A collection of old Grand Marais photos. Photographer unknown.
“I want good views — not afraid of some hills — but nothing crazy where I would have to be an expert,” she said.
I don’t mountain bike, so I can’t answer the question … or maybe that makes me the perfect guinea pig for an experiment. Anyway, a quick search of the internet seems to suggest Lester Park has a good “easiest” trail. Is there a middle-aged klutz out there who can endorse the Lester experience as a good trail for a first-time mountain biker? Or is there somewhere better suited to persons of limited balance?
Patrolling Lake Superior’s Cthonic bedrock formations and Devonian boulders. Basaltic rock is dried lava sheets that decay into shelves littered with boulders at the edges. That is what we see here. Max depth 20 feet give or take a couple. Water has been cloudy this year due to rain, but finally cleared up enough here at the end of the summer to get this footage at one of my fave freediving spots.
Area boozers and barflies have reached a general consensus: Sir Benedict’s Tavern on the Lake is the perfect Duluth drinking establishment. The English-themed pub located at 805 E. Superior St. netted 34.5 percent of the vote in Perfect Duluth Day’s poll.
Sir Ben’s is a bit of an institution. It opened as a pub in 1978 (before that the building was a service station) with a focus on sandwiches and beer. The favored watering hole has long attracted a range of fans, from college students to musicians and business people.
Owners Josh and Kaila Stotts took over the tavern in April 2015. Josh was surprised to learn about the PDD poll. When asked what patrons appreciate about the bar, he said. “We try to offer a welcoming ambiance — a place where people can relax and feel really comfortable.”
Here’s a bit of what you’ll find in this week’s PDD Calendar:
August is ending, and many ongoing summer events are winding down. The Hermantown and Downtown farmers’ markets are closing up shop in the upcoming weeks, the last Doggy Happy Hour at the Fitger’s Brewery complex happens on Tuesday, the Shark-Watching Society meets for the final time in 2016 and Teague Alexy performs during the last installment of the Chester Creek Concert Series.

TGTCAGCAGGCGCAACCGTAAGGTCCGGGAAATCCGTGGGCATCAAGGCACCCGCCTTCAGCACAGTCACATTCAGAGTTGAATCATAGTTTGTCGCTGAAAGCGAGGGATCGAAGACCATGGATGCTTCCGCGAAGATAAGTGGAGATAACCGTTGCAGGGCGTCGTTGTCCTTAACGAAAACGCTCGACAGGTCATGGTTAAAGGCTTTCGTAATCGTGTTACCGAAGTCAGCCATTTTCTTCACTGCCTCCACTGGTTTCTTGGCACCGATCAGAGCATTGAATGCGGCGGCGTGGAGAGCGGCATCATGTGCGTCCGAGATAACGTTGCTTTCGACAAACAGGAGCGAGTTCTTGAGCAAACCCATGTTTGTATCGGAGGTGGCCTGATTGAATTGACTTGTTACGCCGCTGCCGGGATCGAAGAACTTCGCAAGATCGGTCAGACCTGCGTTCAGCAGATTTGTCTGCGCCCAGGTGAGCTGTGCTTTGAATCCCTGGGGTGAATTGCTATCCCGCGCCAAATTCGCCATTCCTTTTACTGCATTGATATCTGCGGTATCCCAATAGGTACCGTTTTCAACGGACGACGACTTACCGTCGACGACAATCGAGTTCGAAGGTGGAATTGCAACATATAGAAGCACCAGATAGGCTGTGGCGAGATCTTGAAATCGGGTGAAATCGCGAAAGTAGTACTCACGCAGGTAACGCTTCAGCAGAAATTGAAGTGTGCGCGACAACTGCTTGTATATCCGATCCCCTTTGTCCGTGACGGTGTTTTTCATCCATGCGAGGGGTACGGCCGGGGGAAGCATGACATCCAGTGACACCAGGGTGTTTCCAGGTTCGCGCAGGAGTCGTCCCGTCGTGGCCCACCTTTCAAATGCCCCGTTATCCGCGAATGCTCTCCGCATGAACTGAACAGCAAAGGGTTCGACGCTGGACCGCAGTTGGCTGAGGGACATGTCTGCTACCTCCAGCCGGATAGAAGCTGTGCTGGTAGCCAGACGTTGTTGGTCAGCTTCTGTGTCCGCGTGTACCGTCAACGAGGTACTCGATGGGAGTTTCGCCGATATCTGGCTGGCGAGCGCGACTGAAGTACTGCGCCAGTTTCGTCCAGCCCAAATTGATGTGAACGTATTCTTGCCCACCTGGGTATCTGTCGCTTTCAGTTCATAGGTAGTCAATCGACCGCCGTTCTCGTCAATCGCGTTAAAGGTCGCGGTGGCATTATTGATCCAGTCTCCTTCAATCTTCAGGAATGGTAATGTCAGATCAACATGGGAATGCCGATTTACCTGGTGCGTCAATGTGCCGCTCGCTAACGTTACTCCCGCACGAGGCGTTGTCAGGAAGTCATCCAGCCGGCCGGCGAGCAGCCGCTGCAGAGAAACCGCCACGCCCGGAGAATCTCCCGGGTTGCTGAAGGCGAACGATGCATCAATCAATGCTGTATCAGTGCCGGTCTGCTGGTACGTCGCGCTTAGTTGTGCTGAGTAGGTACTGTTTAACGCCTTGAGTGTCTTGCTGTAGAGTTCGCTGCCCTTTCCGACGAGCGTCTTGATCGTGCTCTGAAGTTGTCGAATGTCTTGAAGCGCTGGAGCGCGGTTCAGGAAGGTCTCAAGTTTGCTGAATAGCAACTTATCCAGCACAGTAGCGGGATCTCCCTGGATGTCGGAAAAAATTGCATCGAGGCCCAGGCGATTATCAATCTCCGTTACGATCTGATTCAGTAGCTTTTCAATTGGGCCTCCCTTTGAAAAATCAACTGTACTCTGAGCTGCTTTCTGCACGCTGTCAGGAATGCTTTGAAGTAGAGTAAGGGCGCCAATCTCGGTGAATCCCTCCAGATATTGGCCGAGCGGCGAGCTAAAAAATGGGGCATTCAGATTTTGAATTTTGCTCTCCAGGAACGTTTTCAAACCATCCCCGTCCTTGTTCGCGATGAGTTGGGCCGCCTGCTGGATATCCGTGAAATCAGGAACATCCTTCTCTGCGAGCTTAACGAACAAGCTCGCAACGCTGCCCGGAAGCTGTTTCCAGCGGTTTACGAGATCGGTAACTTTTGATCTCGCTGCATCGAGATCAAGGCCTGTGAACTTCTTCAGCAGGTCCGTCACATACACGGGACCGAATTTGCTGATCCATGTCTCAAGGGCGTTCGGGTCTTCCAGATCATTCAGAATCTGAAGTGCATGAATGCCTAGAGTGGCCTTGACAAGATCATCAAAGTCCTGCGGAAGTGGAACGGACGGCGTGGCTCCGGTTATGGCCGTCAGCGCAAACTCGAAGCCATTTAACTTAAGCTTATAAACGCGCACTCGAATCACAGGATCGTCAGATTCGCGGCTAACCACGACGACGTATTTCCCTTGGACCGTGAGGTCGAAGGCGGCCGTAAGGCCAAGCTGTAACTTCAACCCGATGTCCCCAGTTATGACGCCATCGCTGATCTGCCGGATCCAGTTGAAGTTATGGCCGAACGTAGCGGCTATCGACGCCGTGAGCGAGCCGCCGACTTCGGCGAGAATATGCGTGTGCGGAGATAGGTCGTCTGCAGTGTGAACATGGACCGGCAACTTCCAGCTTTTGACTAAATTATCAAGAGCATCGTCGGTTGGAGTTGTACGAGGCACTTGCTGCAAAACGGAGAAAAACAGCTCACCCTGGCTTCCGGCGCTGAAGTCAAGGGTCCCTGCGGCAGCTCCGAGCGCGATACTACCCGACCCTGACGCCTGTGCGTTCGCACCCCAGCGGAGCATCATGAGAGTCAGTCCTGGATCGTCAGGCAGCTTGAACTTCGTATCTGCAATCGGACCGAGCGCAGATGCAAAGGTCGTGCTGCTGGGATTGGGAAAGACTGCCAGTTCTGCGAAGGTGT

Also: Woodland is ground zero for BBQ on Tuesday, Mayor Emily Larson and City Councilor Elissa Hansen invite the public to City Hall in the City, the 2016 Pride Celebration kicks off with the mayor’s reception and includes the Bayfront Pride Festival, the dark history of American assassins is explored in musical form, the classic football rivalry between East and Denfeld continues at Public Schools Stadium on Friday and a gaggle of musicians play the Super Big Block Party.
Gronk’s Bar and Grill in Superior has long been known for serving burgers upside down. In February, the bar was the first in the area to install a remarkable tap-beer delivery system that fills glasses from the bottom up. Since then another Superior drinking establishment, Jack’s Place, has also added a Bottoms Up system in its beer garden.
Gronk’s owner Mike Mohr first saw the Bottoms Up system at the Wisconsin State Fair. He was impressed with its technology and speed. Later, when his daughter was advocating for more craft beer taps at Gronk’s, he thought the novelty might be a good way to draw beer fans in.
Immeasurable amounts of Internet memes and quizzes have confirmed that I’m far from alone in daydreaming about my personal preparedness for a full-blown zombie takeover. I mean, I wouldn’t say I’m Doomsday Preppers-level obsessed with the subject, but I do regularly have Z-Day strategy conversations with my husband (which I’m keeping under wraps because we have a legitimately solid plan of operation and I can’t have other survivors flocking to the same rendezvous points or utilizing the same resources.)
These fun and hypothetical talks have evolved over the years as we’ve moved locations from our tiny college town in Western New York, to cities in between, and our ultimate settlement in Duluth. With the birth of our oldest daughter in 2011, the well-worn subjects of head-smashing weaponry, classification of zombies, and go-bag contents expanded to include comfortable long-distance child wearing techniques and fail-proof ways to keep a kid quiet. Unfortunately, we can’t even manage that last one in this current, zombie-free reality.
Then last year I gave birth to our second daughter. Would two kids slow us down? Yes, almost certainly. But we couldn’t leave them behind because that would be totally inhumane, and if we strip ourselves of our humanity, then what is left to separate us from the zombies we might face? (Plus, we’re their parents and stuff so … responsibilities, ya know?)
Mary Plaster is best known As a papier-mâché artist, and for the Duluth All Souls Night celebration she has led. She tells about her work and the challenges of putting on an event like Duluth All Souls Night.
M.P.: I am a self-employed artist and facilitator, working in a variety of mixed media for 35 years. I paint, sculpt, do graphics, and photography. Fresh out of Missoula, MT High School art classes, I attended Minneapolis College of Art and Design and worked at Children’s Theatre Company in the properties department. I saw my first MayDay Parade in the late 1970s and fell in love with In the Heart of the Beast Puppet and Mask Theatre (HoBT). I also attended a mask and physical theatre school near San Francisco.